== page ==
Volume XLII-2
Int. Arch. Photogramm. Remote Sens. Spatial Inf. Sci., XLII-2, 991-998, 2018
https://doi.org/10.5194/isprs-archives-XLII-2-991-2018
© Author(s) 2018. This work is distributed under
the Creative Commons Attribution 4.0 License.
Int. Arch. Photogramm. Remote Sens. Spatial Inf. Sci., XLII-2, 991-998, 2018
https://doi.org/10.5194/isprs-archives-XLII-2-991-2018
© Author(s) 2018. This work is distributed under
the Creative Commons Attribution 4.0 License.

  30 May 2018

30 May 2018

COMPARISON BETWEEN RGB AND RGB-D CAMERAS FOR SUPPORTING LOW-COST GNSS URBAN NAVIGATION

L. Rossi1, C. I. De Gaetani1, D. Pagliari1, E. Realini2, M. Reguzzoni1, and L. Pinto1 L. Rossi et al.
  • 1Politecnico di Milano, DICA - Geodesy and Geomatics section, Piazza Leonardo da Vinci 32, 20133 Milan, Italy
  • 2Geomatics Research & Development s.r.l., via Cavour 2, 22074 Lomazzo (CO), Italy

Keywords: Urban Navigation, Relative Orientation, Kalman filter, RGB-D, Kinect, GNSS, Low-cost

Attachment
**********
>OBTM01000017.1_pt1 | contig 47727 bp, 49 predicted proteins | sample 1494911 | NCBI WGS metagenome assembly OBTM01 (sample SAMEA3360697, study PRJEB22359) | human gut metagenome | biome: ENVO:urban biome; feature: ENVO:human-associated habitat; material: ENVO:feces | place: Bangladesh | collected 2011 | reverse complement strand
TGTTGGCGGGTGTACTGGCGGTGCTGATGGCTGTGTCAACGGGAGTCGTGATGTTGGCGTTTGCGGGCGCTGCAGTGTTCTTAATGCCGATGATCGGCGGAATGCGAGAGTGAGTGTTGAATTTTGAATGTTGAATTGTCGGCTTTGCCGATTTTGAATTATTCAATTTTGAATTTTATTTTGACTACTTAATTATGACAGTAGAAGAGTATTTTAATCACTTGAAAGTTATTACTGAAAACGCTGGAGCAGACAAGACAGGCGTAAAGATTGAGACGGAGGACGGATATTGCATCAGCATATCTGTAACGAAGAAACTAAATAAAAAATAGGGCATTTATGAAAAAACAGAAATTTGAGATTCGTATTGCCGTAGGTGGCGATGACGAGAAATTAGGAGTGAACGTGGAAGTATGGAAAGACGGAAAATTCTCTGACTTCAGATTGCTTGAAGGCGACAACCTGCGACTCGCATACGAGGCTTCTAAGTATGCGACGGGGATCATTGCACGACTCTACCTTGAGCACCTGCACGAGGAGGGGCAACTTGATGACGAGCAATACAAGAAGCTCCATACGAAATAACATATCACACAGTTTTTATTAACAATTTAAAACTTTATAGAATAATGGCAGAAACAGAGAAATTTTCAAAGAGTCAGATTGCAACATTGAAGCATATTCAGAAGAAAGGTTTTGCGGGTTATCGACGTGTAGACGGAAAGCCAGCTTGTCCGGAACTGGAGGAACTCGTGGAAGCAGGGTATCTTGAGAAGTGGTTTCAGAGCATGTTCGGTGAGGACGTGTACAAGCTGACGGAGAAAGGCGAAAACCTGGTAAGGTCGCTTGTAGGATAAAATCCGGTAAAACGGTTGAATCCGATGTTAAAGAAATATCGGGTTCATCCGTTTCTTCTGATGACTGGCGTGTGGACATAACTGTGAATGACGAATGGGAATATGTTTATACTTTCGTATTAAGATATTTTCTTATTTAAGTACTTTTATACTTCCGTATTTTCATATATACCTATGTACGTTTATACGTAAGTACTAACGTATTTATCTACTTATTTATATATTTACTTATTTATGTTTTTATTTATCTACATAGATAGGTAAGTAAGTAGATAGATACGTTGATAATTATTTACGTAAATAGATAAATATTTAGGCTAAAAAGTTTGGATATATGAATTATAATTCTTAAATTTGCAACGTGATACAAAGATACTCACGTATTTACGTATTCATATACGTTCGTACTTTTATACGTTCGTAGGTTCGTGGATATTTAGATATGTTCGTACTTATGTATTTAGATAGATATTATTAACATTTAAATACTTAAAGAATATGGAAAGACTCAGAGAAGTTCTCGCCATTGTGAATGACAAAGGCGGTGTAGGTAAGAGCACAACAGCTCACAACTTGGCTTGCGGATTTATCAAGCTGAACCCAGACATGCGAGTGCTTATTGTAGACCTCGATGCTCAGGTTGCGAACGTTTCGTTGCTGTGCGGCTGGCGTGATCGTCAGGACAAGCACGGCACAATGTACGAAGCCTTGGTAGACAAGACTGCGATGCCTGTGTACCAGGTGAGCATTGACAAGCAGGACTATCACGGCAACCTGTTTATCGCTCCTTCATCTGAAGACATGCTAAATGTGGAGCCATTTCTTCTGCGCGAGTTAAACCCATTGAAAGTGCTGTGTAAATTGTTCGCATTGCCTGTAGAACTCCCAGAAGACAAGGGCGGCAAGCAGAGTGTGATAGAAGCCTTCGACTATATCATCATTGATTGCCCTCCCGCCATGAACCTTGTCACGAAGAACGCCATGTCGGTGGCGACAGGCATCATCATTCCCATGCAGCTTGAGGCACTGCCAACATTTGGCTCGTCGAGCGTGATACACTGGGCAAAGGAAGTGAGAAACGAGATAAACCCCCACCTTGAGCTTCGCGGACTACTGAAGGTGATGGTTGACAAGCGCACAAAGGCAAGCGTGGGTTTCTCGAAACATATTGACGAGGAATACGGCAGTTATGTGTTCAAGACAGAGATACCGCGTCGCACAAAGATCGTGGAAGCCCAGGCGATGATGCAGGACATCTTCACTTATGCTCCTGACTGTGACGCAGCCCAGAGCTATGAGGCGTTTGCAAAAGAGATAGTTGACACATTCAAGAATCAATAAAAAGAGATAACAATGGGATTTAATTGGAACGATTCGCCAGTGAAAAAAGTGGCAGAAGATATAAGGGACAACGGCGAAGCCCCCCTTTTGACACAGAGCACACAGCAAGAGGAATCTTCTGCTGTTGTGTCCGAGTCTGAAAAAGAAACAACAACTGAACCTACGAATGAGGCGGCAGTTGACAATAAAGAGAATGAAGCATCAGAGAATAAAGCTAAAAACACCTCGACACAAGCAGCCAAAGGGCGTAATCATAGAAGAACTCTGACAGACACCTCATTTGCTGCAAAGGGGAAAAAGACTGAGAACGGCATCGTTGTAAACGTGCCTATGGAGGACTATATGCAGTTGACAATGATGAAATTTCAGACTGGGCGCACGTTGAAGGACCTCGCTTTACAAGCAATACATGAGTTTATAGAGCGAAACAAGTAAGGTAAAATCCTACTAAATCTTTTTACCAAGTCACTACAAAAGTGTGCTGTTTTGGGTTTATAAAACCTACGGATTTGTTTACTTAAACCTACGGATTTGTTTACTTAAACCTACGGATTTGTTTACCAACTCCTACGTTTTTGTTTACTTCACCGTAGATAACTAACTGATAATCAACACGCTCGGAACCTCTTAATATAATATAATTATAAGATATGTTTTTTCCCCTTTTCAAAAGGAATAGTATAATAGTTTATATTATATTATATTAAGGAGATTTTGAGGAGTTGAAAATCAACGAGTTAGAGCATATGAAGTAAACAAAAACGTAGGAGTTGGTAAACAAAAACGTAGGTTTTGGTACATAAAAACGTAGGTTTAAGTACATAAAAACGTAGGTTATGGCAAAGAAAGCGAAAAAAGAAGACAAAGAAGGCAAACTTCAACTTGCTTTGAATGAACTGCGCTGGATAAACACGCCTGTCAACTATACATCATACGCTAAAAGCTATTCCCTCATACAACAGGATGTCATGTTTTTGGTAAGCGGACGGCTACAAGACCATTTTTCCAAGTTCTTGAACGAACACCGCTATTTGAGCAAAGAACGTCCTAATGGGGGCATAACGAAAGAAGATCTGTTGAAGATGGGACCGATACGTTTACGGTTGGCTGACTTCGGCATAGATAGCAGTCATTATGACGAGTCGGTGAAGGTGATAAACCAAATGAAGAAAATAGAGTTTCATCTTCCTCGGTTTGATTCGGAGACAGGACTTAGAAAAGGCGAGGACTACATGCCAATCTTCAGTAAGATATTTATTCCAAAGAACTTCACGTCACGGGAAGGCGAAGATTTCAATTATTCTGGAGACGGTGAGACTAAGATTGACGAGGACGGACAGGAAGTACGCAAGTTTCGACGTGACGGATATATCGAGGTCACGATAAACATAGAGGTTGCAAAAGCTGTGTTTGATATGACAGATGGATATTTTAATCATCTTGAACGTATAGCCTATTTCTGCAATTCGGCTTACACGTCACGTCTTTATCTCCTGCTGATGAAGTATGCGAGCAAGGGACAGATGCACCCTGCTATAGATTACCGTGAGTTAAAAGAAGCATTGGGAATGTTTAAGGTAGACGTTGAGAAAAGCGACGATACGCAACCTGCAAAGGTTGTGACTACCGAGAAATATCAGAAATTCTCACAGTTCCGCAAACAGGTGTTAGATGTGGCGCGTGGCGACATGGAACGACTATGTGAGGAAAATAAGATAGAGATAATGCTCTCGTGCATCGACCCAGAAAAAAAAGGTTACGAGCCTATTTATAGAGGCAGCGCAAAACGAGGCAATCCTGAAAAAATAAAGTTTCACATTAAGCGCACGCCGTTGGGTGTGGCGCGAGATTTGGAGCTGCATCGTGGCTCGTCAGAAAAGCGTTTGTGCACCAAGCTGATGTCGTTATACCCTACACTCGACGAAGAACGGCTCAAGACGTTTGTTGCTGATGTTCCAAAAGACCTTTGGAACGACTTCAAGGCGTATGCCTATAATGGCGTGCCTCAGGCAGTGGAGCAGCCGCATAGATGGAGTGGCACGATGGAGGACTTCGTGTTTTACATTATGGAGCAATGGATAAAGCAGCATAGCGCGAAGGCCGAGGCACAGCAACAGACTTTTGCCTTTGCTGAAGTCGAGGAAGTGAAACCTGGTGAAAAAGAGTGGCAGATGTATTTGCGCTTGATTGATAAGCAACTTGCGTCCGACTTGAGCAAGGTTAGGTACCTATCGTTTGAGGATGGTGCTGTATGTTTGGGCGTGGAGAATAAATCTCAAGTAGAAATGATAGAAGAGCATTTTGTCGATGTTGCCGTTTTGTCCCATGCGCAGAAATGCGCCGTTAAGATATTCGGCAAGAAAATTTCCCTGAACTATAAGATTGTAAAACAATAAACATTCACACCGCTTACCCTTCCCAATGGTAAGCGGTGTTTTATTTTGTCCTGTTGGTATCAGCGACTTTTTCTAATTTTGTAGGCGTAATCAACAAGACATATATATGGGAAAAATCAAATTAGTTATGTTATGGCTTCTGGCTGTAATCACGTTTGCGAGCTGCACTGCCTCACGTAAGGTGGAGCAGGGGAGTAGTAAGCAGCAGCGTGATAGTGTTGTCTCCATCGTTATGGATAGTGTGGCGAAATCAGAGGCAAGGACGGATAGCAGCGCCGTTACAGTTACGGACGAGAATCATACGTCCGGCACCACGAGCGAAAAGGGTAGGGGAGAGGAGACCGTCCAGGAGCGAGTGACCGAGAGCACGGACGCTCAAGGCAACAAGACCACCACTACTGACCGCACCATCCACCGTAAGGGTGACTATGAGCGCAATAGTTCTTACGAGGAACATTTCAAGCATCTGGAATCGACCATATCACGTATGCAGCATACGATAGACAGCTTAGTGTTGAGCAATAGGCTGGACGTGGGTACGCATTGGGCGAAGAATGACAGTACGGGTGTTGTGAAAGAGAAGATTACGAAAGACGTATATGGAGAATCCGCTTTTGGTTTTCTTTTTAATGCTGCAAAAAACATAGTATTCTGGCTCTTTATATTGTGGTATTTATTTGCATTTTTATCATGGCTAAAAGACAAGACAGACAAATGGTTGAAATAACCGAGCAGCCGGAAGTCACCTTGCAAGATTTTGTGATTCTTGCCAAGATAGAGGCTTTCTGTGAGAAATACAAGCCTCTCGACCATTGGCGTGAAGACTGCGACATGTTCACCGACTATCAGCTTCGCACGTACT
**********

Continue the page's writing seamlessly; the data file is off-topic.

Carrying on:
Abstract. A pure GNSS navigation is often unreliable in urban areas because of the presence of obstructions, thus preventing a correct reception of the satellite signal. The bridging between GNSS outages, as well as the vehicle attitude reconstruction, can be recovered by using complementary information, such as visual data acquired by RGB-D or RGB cameras. In this work, the possibility of integrating low-cost GNSS and visual data by means of an extended Kalman filter has been investigated. The focus is on the comparison between the use of RGB-D or RGB cameras. In particular, a Microsoft Kinect device (second generation) and a mirrorless Canon EOS M RGB camera have been compared. The former is an interesting RGB-D camera because of its low-cost, easiness of use and raw data accessibility. The latter has been selected for the high-quality of the acquired images and for the possibility of mounting fixed focal length lenses with a lower weight and cost with respect to a reflex camera. The designed extended Kalman filter takes as input the GNSS-only trajectory and the relative orientation between subsequent pairs of images. Depending on the visual data acquisition system, the filter is different because RGB-D cameras acquire both RGB and depth data, allowing to solve the scale problem, which is instead typical of image-only solutions. The two systems and filtering approaches were assessed by ad-hoc experimental tests, showing that the use of a Kinect device for supporting a u-blox low-cost receiver led to a trajectory with a decimeter accuracy, that is 15 % better than the one obtained when using the Canon EOS M camera.